La Polentata. . . and a Really Big Zin

How I wish, as I write this week’s “Stretch,” that the internet was able to deliver to you not only images but aromas as well… like a digital “scratch-n-sniff” sticker!

DoffoLast Sunday, Tom and I participated in an Italian tradition called la polentata, or polenta party, at Doffo Winery in our hometown of Temecula, California. The Doffo family hails from Argentina but their roots are Italian and la polentata is a Doffo holiday tradition for family, friends, and a few lucky, avid wine-club followers like Tom and me.

Our senses were overloaded the moment we arrived: A cool, December California breeze (considered downright ‘warm’ to many of you!), pretty Fall colors of the waning, recently harvested vineyards bathed in afternoon sunlight, festive Latin music played by a charming duet on keyboard and violin… and of course, those yummy, yeasty, fermenting aromas you can only experience inside a winery combined with savory Italian food cooking somewhere nearby!

We were greeted like old friends by the winery’s patriarch, Marcelo Doffo, and then found our way to the long communal table that would soon seat a hundred hungry “friends.” Nestled between the man in red shirtbarrel room and the vineyard, the table was minimally dressed with a simple white cloth and a runner of aluminum foil down the middle. The attending accoutrements were equally simple: one luscious bottle of Doffo Zin for every couple, and one wine glass, napkin, and fork for every person.

After taking in a long, deep breath and mentally letting go of the all the “holiday have-to-do’s” that were battling for my attention and threatening to steal this moment away from me… we relaxed fully into the experience. Soon, I could have easily mistaken this large, diverse group of Californians for real Italians as I watched the conversations became more enthusiastic and stories become more animated as the music, the anticipation, and the Zin began to work their magic.

And then, with an announcement and holiday toast from Marcelo’s son and winery protégé, Damien Doffo, the real festivities began.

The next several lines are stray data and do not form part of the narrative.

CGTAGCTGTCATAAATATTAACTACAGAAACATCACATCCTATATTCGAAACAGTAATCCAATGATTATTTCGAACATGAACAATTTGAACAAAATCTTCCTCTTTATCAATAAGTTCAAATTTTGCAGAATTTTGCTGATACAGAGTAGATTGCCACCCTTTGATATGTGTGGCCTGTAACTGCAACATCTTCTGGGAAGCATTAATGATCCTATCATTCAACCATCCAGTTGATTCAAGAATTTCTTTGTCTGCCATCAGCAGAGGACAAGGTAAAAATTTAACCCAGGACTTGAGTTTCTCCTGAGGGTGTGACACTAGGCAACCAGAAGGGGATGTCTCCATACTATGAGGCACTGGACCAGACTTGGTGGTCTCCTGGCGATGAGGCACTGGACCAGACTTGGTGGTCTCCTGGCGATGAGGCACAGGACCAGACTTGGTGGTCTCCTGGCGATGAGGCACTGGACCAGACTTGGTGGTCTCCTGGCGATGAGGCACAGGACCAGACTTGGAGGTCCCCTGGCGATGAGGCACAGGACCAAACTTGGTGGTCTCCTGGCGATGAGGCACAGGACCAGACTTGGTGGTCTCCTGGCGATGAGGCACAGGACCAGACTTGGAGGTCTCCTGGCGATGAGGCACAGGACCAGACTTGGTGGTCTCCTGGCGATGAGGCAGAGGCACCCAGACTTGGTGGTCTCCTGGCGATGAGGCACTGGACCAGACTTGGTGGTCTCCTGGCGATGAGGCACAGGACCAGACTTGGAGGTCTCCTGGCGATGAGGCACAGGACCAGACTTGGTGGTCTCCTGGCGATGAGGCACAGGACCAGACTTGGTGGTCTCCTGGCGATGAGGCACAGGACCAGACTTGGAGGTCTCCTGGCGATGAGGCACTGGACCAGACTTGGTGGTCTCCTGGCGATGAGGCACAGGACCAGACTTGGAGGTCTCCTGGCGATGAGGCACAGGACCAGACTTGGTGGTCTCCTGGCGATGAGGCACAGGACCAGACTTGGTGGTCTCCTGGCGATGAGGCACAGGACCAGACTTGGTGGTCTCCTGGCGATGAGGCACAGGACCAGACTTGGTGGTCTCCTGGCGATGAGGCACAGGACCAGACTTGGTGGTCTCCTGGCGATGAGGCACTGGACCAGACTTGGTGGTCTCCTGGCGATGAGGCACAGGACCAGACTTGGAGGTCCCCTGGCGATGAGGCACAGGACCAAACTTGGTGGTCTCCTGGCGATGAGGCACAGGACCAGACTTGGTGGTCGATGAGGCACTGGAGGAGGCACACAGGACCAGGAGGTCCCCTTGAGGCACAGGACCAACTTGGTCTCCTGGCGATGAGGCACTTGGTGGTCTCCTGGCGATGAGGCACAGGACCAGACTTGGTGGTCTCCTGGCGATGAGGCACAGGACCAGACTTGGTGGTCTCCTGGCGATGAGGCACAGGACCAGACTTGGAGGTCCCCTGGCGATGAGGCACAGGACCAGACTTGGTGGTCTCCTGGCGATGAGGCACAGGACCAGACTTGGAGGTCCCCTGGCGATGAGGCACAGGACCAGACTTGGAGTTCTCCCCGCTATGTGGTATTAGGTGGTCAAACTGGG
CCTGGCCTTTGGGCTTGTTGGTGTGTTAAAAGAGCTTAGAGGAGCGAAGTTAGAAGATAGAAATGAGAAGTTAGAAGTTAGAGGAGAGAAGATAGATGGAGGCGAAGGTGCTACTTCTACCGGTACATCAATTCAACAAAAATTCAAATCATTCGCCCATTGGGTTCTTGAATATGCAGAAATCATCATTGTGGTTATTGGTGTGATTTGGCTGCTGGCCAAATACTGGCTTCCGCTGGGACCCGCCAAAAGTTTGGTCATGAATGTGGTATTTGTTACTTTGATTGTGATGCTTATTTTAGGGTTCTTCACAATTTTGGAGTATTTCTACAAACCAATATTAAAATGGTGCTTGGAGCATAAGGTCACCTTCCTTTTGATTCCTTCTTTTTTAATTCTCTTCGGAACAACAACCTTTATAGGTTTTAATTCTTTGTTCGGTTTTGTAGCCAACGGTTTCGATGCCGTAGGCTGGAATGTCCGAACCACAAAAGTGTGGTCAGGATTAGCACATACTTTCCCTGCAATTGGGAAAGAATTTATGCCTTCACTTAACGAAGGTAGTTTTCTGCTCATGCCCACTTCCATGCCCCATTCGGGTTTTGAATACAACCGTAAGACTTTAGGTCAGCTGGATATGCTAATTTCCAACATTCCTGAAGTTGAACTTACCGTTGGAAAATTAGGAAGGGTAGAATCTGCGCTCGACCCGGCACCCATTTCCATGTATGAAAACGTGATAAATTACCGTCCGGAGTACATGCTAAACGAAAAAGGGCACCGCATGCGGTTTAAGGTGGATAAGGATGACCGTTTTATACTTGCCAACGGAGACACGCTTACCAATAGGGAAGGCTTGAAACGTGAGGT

polenta 1We watched with eagerness and progressively salivating mouths as Damien and one of the chefs produced an enormous vat of steaming polenta, visibly straining under the weight of it. Starting at one end of the long table and each walking on one side, they carefully poured out the creamy, light-yellow polenta down the center of the aluminum foil. With pot after pot, they layered the polenta with a hearty, dark red Italian suggo (sauce), laden with bite-sized Italian sausage and generously sprinkled with freshly-grated parmesan cheese. After handing out bits of crusty bread, refilling our wine glasses, scooting our chairs up to the table, and somehow finding our forks again… it was time to dig in!

polenta 2I’ve heard it said that even though Italians talk loudly, vivaciously, and a lot… when good food hits the table, the talking ceases as everyone takes a moment to savor the delicious food on their palates. What good and true Italians we were last Sunday as a hush fell across the group when those first few bites of this Italian comfort food was tasted. But only for a few short moments and then, like someone flipping a light switch back on, the lively conversations picked back up right where they left off.

Midway through our meal, I looked down the length of the table and katherine and tomthought about the goodness of community and simple pleasures and about the value in just plain “goofing off” guilt-free once in a while even when there is “so much to be done.” I vowed to try my level best to remember in the coming days, as I prepare for an early holiday celebration this Saturday with all of Tom’s children and grandchildren (14 of us!), the pleasure that can be found in a simple, hearty meal, diverse and interesting conversations, and… a really BIG Zin. I hope as you fly through the whirl of holiday activity in these coming weeks, you will too.

Chao! And Buon Natale!

Everyone here at Lioness Learning wishes you and yours
a relaxing and memorable holiday week. 
We hope you enjoyed this Stretch from 2011
that still resonates with us today.

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The aspects of things that are most important for us are often hidden because of their simplicity and familiarity.”

Ludwig Wittgenstein

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